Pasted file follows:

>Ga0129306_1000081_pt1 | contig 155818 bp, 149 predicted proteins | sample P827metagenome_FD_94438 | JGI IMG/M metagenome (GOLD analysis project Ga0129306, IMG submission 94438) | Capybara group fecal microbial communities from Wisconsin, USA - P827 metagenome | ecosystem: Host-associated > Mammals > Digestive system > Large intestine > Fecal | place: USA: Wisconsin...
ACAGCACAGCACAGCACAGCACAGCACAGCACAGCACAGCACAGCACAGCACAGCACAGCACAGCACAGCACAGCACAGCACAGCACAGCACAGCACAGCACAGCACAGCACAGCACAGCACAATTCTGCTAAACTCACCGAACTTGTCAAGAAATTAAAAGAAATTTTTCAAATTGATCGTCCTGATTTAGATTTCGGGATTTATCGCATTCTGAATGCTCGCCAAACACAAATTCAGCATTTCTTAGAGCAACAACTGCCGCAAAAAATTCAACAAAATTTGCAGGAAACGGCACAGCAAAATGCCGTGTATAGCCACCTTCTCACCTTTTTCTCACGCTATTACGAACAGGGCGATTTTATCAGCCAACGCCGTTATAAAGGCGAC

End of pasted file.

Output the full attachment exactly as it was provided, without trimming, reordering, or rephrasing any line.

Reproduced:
>Ga0129306_1000081_pt1 | contig 155818 bp, 149 predicted proteins | sample P827metagenome_FD_94438 | JGI IMG/M metagenome (GOLD analysis project Ga0129306, IMG submission 94438) | Capybara group fecal microbial communities from Wisconsin, USA - P827 metagenome | ecosystem: Host-associated > Mammals > Digestive system > Large intestine > Fecal | place: USA: Wisconsin...
ACAGCACAGCACAGCACAGCACAGCACAGCACAGCACAGCACAGCACAGCACAGCACAGCACAGCACAGCACAGCACAGCACAGCACAGCACAGCACAGCACAGCACAGCACAGCACAGCACAATTCTGCTAAACTCACCGAACTTGTCAAGAAATTAAAAGAAATTTTTCAAATTGATCGTCCTGATTTAGATTTCGGGATTTATCGCATTCTGAATGCTCGCCAAACACAAATTCAGCATTTCTTAGAGCAACAACTGCCGCAAAAAATTCAACAAAATTTGCAGGAAACGGCACAGCAAAATGCCGTGTATAGCCACCTTCTCACCTTTTTCTCACGCTATTACGAACAGGGCGATTTTATCAGCCAACGCCGTTATAAAGGCGAC